The excitement levels of British sci-fi fans have been blasted into orbit after filmmakers announced that three new Stars Wars movies are to hit the big screen.
Fans have welcomed the prospect of further Star Wars movies after a £2.5 billion deal to rejuvenate the series - but mocked the possible Disney-fication of the sci-fi brand.
Actors Simon Pegg and Ewan McGregor are among those who have welcomed the news that the films' creator George Lucas has sold his company to Disney which will see a new, seventh movie released in 2015.
Another pair of movies will follow.
According to Disney, the new trilogy will carry the story of Luke Skywalker, Han Solo and Princess Leia beyond Return of the Jedi, the third film released and the sixth in the saga.
Pegg - who voiced bounty hunter Dengar for animated spin-off series Clone Wars - has been critical of the tweaks Lucas has made to some of the films over the years. But he said that the deal would be "good news" for enthusiasts of the series.
The deal follows other major Disney acquisitions such as Pixar studios for £4.6 billion in 2006 and Marvel comics for £2.6 billion in 2009.
Lucas released an original trilogy of films in the late 1970s and early '80s, and created a further three beginning with The Phantom Menace in 1999, although these did not meet universal approval.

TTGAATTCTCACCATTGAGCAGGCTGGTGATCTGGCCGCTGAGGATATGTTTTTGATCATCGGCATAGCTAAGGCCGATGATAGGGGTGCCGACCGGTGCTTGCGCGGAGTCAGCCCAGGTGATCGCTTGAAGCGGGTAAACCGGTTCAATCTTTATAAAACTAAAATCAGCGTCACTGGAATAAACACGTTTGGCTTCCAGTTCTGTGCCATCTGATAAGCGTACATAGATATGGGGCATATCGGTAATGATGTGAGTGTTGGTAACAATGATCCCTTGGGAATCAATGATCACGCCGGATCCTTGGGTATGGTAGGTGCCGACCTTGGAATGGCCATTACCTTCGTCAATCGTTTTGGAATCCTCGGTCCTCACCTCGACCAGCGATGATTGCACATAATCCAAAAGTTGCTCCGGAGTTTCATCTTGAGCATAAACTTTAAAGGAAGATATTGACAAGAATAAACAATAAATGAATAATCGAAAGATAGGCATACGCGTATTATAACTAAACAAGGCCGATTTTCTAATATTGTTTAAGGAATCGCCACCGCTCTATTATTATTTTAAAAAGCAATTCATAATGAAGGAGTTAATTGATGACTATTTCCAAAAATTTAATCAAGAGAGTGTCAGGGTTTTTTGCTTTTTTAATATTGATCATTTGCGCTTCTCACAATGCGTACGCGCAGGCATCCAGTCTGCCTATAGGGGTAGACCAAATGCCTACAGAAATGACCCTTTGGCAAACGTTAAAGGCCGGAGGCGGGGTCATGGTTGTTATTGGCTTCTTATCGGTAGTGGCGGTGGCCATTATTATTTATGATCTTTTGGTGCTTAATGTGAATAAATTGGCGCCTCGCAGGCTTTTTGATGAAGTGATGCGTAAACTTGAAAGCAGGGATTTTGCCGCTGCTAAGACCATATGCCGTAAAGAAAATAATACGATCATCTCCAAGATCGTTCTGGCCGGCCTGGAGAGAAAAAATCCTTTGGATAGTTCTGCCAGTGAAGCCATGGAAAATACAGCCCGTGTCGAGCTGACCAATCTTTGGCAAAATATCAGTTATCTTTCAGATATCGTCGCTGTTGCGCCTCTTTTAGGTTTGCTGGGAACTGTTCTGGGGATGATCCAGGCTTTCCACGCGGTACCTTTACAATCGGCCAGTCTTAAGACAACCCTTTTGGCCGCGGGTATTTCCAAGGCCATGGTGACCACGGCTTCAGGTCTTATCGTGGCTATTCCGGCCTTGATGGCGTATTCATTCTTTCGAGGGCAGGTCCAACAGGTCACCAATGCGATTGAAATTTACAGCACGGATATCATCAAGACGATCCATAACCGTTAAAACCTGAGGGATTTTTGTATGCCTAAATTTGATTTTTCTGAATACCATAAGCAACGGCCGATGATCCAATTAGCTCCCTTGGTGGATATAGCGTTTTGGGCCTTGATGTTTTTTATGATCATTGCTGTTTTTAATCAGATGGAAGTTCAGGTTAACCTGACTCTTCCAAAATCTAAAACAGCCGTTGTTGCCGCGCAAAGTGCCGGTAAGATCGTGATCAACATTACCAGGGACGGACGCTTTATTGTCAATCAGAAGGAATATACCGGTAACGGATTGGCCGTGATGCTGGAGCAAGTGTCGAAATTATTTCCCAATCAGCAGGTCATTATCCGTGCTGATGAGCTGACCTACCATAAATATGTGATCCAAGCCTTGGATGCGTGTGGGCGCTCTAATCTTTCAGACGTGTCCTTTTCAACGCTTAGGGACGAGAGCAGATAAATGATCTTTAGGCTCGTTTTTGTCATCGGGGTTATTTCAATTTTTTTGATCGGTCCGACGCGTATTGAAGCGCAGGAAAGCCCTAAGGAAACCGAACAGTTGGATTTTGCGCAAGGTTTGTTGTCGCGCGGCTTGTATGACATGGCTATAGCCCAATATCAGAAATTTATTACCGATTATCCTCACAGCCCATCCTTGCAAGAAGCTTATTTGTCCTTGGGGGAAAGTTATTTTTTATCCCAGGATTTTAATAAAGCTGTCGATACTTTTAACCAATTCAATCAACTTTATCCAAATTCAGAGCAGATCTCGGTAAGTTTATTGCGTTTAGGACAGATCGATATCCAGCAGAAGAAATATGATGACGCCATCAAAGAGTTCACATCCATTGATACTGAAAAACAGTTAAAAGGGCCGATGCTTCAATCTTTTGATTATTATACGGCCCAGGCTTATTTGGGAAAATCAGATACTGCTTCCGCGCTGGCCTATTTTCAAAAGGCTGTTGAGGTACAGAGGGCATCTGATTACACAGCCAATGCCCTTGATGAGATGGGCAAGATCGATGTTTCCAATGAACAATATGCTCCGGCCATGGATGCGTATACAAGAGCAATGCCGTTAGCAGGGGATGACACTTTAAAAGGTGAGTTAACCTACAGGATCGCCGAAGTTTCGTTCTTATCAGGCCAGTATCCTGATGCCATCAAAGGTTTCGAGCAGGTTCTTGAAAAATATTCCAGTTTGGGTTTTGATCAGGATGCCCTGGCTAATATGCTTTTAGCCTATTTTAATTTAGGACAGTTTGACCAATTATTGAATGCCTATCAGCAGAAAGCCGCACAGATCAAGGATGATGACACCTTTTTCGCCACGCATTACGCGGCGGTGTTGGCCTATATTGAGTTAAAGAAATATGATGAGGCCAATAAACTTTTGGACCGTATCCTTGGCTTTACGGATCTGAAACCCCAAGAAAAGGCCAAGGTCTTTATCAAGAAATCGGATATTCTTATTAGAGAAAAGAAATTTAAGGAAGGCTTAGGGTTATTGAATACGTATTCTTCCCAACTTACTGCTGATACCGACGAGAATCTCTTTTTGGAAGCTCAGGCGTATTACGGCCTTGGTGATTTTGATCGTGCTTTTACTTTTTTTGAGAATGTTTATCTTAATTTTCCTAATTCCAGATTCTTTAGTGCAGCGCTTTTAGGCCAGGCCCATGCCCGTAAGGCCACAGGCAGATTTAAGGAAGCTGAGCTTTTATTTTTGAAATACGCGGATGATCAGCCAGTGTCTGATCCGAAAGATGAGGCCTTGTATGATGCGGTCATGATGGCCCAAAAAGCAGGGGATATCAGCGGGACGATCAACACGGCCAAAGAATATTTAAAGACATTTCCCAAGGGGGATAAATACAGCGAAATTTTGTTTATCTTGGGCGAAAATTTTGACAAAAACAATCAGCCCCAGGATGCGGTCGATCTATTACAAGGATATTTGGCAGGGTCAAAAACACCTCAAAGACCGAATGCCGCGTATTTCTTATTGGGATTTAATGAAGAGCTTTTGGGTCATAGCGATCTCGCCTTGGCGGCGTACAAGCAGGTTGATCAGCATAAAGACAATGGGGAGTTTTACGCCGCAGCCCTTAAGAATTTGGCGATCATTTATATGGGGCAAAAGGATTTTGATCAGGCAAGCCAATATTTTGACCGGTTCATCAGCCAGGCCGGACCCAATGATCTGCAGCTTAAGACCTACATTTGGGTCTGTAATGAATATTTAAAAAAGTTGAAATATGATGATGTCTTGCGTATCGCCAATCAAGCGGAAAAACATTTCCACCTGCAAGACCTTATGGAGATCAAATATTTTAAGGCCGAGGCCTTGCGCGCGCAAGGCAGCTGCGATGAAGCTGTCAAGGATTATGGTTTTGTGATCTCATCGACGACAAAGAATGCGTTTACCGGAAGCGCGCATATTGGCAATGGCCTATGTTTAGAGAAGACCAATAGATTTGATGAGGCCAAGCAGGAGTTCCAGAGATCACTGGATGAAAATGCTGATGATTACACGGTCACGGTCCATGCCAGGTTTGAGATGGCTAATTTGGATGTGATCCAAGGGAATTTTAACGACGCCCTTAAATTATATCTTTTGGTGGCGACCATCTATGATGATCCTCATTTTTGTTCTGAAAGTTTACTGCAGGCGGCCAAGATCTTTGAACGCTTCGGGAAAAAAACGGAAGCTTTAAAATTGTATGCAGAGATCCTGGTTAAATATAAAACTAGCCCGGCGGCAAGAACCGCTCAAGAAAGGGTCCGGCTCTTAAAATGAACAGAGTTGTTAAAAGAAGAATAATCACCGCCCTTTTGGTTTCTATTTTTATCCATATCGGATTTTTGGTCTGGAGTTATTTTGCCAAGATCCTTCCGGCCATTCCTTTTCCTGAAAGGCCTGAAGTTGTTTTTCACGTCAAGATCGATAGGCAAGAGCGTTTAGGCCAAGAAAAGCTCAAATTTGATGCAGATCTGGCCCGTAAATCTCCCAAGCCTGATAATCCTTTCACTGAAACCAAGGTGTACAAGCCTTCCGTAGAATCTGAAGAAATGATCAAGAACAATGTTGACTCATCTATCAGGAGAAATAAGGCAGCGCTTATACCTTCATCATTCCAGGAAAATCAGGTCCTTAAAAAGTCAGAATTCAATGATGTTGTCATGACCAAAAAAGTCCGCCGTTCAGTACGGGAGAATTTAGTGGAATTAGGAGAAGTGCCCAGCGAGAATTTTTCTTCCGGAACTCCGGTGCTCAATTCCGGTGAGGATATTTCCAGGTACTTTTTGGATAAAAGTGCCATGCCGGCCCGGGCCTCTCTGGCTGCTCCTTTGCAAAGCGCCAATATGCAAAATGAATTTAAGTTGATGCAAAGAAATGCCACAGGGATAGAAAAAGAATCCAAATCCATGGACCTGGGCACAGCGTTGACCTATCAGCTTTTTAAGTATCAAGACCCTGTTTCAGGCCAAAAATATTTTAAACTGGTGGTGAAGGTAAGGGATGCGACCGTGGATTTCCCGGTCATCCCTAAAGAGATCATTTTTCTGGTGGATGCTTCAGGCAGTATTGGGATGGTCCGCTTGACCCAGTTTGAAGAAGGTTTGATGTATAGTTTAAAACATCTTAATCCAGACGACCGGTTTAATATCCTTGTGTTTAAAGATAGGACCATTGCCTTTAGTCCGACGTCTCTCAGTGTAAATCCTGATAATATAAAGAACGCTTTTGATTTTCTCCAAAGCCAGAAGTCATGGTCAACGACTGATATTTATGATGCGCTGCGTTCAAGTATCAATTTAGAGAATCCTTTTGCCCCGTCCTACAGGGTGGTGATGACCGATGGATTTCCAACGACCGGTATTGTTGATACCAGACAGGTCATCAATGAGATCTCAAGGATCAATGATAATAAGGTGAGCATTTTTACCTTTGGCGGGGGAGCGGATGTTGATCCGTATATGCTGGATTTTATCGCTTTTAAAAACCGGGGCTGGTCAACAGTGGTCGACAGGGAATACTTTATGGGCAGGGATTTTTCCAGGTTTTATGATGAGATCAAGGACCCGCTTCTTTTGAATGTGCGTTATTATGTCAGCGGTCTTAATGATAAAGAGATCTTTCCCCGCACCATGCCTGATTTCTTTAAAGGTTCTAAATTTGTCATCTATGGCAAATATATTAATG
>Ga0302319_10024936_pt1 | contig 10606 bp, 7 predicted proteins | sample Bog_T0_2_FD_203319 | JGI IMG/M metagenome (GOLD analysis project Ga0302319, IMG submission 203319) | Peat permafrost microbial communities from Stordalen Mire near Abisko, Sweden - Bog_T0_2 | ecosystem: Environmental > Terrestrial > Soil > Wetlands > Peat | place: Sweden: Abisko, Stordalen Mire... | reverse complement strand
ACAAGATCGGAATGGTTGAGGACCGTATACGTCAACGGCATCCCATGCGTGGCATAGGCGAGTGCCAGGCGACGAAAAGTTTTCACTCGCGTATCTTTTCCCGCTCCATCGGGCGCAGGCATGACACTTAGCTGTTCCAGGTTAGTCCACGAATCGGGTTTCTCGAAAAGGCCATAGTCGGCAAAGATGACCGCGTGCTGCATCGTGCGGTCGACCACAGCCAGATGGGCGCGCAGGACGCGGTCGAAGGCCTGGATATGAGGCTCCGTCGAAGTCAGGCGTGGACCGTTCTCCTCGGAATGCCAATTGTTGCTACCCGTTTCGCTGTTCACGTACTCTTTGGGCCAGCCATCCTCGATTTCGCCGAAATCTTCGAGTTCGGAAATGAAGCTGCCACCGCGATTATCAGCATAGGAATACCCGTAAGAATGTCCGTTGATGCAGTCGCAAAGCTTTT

Pegg said on Twitter: "For the record, I have no problem with Disney, I am a huge fan and I'm sure it's actually good news for Star Wars fans."
McGregor gushed: "Disney have bought Lucasfilm and are planning on releasing Star Wars ep 7 in 2015. Congrats George and best of luck with whatever is next."
But the deal unleashed a wave of gags about what Disney's involvement may mean for Star Wars. One fan wrote on Twitter: "Anyone else pumped for Star Wars on ice?"
And shortly after the deal was announced Pegg joked: "Does this mean Leia is now a Disney princess? She'll have to go get her nails done with Ariel and lend Pocahontas her metal bikini."
Lucas, who will serve as creative consultant in the new movies, said: "For the past 35 years, one of my greatest pleasures has been to see Star Wars passed from one generation to the next.
"It's now time for me to pass Star Wars on to a new generation of film-makers."
The chairman and chief executive of Lucasfilm added: "I've always believed that Star Wars could live beyond me and I thought it was important to set up the transition during my lifetime."
Lucas, 68, launched Lucasfilm in 1971 and the first Star Wars film was released in 1977.